So you may remember about five months ago, I posted my “big news” about getting an internship with The Friend Mormon children’s magazine. And if you’ve been hanging around the blog at all this summer, I’ve told a few stories about working there. A few, but not too many. When I was first offered the internship, I was pretty excited, mainly because it meant I could save money while living at home and not have to cook for myself all summer, and I wouldn’t have to battle the humidity in Boston. That’s it. Sure, it would be cool working on a magazine, but I’m not a super churchy person, so I wasn’t excited about that. Honestly, I didn’t think working for the Friend would be particularly different than my other internships I had—a few months of some interesting work that doesn’t leave much of an impression. I especially didn’t think it would be life changing.

Surprise—it was.


Part 1 of the amazing parting gift the staff made me–a fake copy of the magazine with my picture on the cover!

Working for the Friend ended up being the most all-around amazing thing I’ve ever done. I got to do real work—not just usual intern work that could be screwed up with minimal consequences. Every day I got to throw myself into projects that directly contributed to the on-time publication of a magazine with over one million readers worldwide1. And I got to work on them with the most talented group of people I have ever worked with. I was in daily awe of these people, and equally amazed by their intelligence and their dedication to quality children’s literature.

I did not have a bad day at the Friend. I hardly had a bad moment. I had four months of hard work and happiness that I would never have guessed were coming my way on that rainy night five months ago when I got a phone call from Salt Lake City.

friend 2

Part 2 of amazing parting gift–the back cover!

I’ve been staring at this open Word document for like ten minutes because it really is just impossible to put into words my experience at the Friend. All you have to know is that when it was all finished, I went home and just cried for a while. I’m crying a little bit now as I write this because a part of my heart is still back in the corner cubicle on the 24th floor. The Friend gave me so many things, some of which are too personal to write about here, but mostly confidence in myself and my work, validation that I am in the correct field, and an arsenal of people on my side to which I wish I could offer some eloquent gratitude, but the only thing I can think to say is “I’ll eat you up I love you so.” And I think they’ll recognize what that means coming from me.

Thank you to the Friend and its marvelous staff for an outstanding summer, for letting me work on things I was passionate about and allowing me to bask in your brilliance. Here’s hoping some of it rubbed off on me.


  1. I also got to spend a fair amount of time on Pinterest and read a lot of picture books. Seriously, dream job.
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in which I bid farewell to a friend

About a week ago, I lost someone very dear to me.

Okay, it wasn’t a someone. It was a something. A pair of black high heels.

I know, I know, it sounds ridiculous. Mourning over a pair of shoes. But before you laugh, know that these were no ordinary shoes.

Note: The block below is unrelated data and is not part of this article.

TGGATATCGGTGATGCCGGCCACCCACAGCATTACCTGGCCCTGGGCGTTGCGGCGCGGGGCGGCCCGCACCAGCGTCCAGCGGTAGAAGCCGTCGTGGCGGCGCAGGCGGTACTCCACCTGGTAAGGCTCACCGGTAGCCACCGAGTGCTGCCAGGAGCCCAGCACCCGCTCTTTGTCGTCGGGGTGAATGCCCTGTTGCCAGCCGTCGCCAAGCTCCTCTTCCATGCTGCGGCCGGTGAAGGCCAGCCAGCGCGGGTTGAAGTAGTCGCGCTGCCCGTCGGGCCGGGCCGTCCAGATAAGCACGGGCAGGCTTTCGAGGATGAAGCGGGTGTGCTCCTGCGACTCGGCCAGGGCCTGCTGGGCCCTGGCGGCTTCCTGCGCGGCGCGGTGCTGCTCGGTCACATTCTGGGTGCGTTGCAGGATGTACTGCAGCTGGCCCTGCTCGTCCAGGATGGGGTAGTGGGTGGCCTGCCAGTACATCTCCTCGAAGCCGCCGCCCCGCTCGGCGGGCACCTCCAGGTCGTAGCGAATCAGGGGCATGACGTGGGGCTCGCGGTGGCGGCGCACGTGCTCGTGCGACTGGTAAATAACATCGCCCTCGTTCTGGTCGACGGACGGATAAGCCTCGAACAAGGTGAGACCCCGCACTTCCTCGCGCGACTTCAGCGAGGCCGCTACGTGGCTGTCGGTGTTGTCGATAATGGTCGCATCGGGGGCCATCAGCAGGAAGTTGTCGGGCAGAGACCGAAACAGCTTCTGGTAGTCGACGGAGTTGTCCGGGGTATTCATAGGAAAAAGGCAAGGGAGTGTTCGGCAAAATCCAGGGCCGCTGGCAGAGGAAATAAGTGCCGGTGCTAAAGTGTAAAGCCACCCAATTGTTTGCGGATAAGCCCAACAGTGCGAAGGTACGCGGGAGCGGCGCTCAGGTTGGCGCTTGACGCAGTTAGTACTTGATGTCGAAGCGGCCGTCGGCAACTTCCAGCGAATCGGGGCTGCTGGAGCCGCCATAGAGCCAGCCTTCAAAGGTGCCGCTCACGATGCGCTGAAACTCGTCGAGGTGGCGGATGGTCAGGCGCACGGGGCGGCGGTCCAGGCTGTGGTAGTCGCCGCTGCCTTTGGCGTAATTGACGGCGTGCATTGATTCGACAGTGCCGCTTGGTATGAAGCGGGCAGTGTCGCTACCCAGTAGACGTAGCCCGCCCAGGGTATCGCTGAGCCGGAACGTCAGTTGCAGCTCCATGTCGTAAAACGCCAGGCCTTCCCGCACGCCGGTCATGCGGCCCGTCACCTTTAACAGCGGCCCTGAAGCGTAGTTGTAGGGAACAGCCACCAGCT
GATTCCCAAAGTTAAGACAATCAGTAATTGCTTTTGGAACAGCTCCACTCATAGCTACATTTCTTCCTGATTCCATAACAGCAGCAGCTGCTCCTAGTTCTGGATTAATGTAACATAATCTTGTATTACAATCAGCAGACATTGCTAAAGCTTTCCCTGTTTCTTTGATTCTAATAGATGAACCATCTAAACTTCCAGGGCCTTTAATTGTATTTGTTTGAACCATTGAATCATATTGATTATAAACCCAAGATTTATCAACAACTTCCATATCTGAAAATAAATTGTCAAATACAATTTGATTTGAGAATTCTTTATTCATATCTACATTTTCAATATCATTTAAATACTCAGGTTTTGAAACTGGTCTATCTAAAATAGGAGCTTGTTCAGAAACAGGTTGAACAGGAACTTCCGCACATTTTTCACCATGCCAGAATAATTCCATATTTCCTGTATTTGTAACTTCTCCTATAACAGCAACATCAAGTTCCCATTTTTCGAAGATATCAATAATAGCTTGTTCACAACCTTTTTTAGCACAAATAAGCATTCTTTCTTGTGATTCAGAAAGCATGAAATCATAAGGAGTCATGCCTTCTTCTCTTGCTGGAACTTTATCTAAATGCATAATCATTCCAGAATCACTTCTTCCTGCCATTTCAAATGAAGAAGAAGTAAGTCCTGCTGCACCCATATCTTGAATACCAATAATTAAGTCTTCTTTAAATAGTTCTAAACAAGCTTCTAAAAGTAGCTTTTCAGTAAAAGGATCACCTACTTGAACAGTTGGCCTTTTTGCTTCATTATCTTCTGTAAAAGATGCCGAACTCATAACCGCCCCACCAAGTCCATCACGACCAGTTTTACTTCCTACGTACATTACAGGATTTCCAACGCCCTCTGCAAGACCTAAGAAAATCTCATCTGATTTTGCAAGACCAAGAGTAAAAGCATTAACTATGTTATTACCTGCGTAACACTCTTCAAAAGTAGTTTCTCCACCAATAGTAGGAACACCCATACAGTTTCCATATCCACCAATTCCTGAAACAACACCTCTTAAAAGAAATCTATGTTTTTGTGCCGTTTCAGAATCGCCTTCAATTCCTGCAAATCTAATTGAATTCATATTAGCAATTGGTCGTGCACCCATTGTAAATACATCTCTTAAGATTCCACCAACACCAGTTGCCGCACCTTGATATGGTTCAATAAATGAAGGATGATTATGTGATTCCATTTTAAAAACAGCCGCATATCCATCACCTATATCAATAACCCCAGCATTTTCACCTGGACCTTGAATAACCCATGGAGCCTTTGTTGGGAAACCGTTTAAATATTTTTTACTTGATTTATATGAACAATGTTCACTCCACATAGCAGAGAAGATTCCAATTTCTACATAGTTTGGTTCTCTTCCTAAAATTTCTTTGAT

First I need to make something very clear. I don’t wear high heels. I just can’t. I tip over. They hurt my feet. I get them caught in every crack in the sidewalk and sink them into the grass. I can’t walk farther than from my desk to the printer1 in high heels. High heels are one of my greatest fears.

A few years ago, just before I started my freshman year of college, my life was changed when my mom came home from Dillard’s with a pair of black high heels for me. I said absolutely not, no, I can’t wear heels, I’m not taking high heels to college. I already had a pair of ½-inch black heels that we had branded my Sensible Shoes because they were made for eighty year old women with bunions. But I loved them, and I told my mom I didn’t need more black high heels, particularly these, which added an extra inch to my usual half-inch limit. Just try them on, she said. And I, being the ever-obedient daughter, did as I was told. Absolutely not, I said as I was putting them on, there’s no way I’m keeping these…

But once I got them on and did a few laps around the house, I had to admit, they were nice shoes. They had a T-strap, which made me feel like a World War II pin-up girl. And I didn’t tip over when I wore them. They were easy to walk in, and comfortable. I hadn’t known high heels could be comfortable.

So I said okay, and I started wearing them.

And then I basically didn’t take them off for four years.


On graduation day! They look so happy….

These shoes went everywhere with me. Utah State University, Chester, Paris, London, Scotland, Germany, Switzerland, New York, Boston, Chicago, Washington D.C., Salt Lake2. Seriously. Everywhere. Wherever I moved, they were one of the two pairs of shoes I brought with me. I have walked cobblestones in them. I have raced after trains in them. I have traversed wet, muddy lawns in them. I have acted in two different plays while wearing them. I have directed plays while wearing them. I’m confident I could have run a marathon in them.

They were truly the perfect shoe3.


That’s actually me. In the red, if that wasn’t clear. And I am wearing the shoes.

And then a few weeks ago, I went out to lunch with my dad. While we were walking back to my office, something didn’t feel right. My perfect shoes were feeling a little tipsy. They even hurt a little. I mentioned to my dad that they felt a little wobbly. He said he could probably fix them–he’d look at them when I got home.

Well he did look at them, and determined he couldn’t see anything wrong, but I could feel something was off. The heel was still wobbling. My mother suggested trying the shoemaker, who had so lovingly replaced a piece of the sole for me a year earlier when the cobblestones of Harvard Square had started to take their toll. The next day, when we collected the shoes, the shoemaker delivered the fatal diagnosis. Something inside the heel had broken. I don’t remember all the technical terms, I was too hysterical. But I got the takeaway: he could fix it…but it would cost more than buying a new pair of shoes.


their appearance in “As You Like It” at the University of Chester. Most of my pictures of these perfect shoes are from plays since I rarely have other reasons to take a picture with shoes included.So I have lots of pictures of me wearing them, but you can’t seem them. Tragic.

And so, it is with a heavy heart, that I say farewell to my dear black T-straps. They went down fighting, and shall be given a hero’s burial. And they shall forever live in my heart. The paragon of shoes. The heel that ruined all other heels for me.

Rest in peace, my friends.  Until we meet again.


  1. A distance of approximately seven feet.
  2. One of these things is not like the other….
  3. Were! Sob! This is where the story gets sad…